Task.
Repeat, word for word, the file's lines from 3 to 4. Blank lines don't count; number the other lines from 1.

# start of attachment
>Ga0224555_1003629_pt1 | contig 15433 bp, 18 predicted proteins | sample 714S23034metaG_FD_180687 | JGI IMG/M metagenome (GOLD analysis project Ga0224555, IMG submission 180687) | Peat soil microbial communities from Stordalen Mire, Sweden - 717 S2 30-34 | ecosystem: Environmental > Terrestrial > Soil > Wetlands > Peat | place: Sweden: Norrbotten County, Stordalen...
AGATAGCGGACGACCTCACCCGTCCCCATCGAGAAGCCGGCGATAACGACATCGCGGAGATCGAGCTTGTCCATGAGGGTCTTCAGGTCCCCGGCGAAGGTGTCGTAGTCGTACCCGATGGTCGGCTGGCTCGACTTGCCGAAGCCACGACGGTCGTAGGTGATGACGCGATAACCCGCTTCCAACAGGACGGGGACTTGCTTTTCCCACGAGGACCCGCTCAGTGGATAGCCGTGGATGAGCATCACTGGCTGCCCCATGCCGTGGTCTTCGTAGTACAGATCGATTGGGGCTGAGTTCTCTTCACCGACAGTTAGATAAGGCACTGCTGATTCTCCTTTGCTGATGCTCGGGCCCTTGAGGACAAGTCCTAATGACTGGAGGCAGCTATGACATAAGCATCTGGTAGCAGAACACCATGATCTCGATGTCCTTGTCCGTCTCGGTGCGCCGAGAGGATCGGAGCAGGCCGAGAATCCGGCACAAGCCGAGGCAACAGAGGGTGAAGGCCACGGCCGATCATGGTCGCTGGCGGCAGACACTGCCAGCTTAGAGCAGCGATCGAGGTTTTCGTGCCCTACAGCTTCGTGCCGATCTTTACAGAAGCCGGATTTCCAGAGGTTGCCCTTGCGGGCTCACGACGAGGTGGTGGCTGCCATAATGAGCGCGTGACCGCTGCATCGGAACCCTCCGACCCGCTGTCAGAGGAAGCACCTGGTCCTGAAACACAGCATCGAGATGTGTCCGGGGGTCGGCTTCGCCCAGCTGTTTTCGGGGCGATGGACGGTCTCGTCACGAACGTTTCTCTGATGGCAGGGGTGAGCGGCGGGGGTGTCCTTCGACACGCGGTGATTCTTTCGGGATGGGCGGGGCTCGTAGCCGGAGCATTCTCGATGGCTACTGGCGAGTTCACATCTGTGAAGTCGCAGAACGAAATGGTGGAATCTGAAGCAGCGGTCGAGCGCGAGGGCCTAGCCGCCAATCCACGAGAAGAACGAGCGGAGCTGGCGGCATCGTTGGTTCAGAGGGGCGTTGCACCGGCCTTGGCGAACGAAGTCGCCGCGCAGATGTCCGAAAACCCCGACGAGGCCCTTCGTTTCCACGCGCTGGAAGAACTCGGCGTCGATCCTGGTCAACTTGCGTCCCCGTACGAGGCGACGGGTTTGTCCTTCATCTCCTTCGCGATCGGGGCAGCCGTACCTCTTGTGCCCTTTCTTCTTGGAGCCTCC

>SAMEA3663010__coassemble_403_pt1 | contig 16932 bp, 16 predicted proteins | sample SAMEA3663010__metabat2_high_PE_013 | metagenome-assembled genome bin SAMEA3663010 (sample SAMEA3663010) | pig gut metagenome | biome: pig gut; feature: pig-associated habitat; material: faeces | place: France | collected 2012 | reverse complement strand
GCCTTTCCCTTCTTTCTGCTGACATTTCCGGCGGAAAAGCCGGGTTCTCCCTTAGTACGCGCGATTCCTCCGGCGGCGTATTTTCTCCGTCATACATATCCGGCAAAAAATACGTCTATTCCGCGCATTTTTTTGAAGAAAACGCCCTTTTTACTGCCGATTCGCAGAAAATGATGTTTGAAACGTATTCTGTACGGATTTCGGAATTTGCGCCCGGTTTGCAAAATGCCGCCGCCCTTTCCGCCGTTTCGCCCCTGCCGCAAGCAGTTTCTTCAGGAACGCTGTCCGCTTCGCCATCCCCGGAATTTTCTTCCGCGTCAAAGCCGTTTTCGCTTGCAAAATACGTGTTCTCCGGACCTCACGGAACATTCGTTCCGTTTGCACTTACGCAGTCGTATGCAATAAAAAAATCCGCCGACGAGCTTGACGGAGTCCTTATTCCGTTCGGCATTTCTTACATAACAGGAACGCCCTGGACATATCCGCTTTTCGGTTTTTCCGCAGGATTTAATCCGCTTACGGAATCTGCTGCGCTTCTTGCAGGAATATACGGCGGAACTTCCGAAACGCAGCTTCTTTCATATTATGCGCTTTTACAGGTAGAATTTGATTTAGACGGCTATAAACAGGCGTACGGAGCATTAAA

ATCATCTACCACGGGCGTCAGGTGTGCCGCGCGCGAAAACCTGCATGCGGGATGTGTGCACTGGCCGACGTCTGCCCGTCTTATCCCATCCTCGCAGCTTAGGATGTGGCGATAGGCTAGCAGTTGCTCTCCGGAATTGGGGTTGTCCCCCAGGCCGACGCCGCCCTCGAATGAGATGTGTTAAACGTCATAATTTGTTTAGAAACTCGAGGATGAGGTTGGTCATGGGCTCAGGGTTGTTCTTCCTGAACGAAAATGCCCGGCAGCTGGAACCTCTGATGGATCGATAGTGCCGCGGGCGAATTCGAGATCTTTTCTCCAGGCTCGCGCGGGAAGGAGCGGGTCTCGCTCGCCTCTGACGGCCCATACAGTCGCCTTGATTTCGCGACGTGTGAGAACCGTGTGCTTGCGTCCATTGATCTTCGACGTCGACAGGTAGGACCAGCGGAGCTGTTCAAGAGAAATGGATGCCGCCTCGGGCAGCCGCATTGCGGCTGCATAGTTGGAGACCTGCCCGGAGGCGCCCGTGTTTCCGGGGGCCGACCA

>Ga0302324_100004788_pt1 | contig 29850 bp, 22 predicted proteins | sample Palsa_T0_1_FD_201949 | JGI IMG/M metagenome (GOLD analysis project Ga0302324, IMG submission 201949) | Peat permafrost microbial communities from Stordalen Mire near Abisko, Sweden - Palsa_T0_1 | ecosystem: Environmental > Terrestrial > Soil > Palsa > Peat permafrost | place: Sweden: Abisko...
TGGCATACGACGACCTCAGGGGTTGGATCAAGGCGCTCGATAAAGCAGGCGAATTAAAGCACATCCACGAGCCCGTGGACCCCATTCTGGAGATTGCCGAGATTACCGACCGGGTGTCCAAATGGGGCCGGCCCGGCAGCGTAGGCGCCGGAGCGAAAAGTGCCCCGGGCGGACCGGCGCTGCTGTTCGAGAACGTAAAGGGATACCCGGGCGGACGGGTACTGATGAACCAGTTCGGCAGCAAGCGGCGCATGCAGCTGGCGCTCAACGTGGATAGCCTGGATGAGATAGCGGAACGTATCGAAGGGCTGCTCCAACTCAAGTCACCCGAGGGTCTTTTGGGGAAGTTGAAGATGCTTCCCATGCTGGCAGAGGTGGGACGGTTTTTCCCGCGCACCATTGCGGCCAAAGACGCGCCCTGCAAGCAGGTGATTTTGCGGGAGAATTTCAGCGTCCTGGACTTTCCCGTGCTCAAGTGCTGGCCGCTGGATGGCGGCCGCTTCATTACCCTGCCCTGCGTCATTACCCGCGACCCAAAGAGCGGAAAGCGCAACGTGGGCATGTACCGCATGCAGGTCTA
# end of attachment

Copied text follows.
>SAMEA3663010__coassemble_403_pt1 | contig 16932 bp, 16 predicted proteins | sample SAMEA3663010__metabat2_high_PE_013 | metagenome-assembled genome bin SAMEA3663010 (sample SAMEA3663010) | pig gut metagenome | biome: pig gut; feature: pig-associated habitat; material: faeces | place: France | collected 2012 | reverse complement strand
GCCTTTCCCTTCTTTCTGCTGACATTTCCGGCGGAAAAGCCGGGTTCTCCCTTAGTACGCGCGATTCCTCCGGCGGCGTATTTTCTCCGTCATACATATCCGGCAAAAAATACGTCTATTCCGCGCATTTTTTTGAAGAAAACGCCCTTTTTACTGCCGATTCGCAGAAAATGATGTTTGAAACGTATTCTGTACGGATTTCGGAATTTGCGCCCGGTTTGCAAAATGCCGCCGCCCTTTCCGCCGTTTCGCCCCTGCCGCAAGCAGTTTCTTCAGGAACGCTGTCCGCTTCGCCATCCCCGGAATTTTCTTCCGCGTCAAAGCCGTTTTCGCTTGCAAAATACGTGTTCTCCGGACCTCACGGAACATTCGTTCCGTTTGCACTTACGCAGTCGTATGCAATAAAAAAATCCGCCGACGAGCTTGACGGAGTCCTTATTCCGTTCGGCATTTCTTACATAACAGGAACGCCCTGGACATATCCGCTTTTCGGTTTTTCCGCAGGATTTAATCCGCTTACGGAATCTGCTGCGCTTCTTGCAGGAATATACGGCGGAACTTCCGAAACGCAGCTTCTTTCATATTATGCGCTTTTACAGGTAGAATTTGATTTAGACGGCTATAAACAGGCGTACGGAGCATTAAA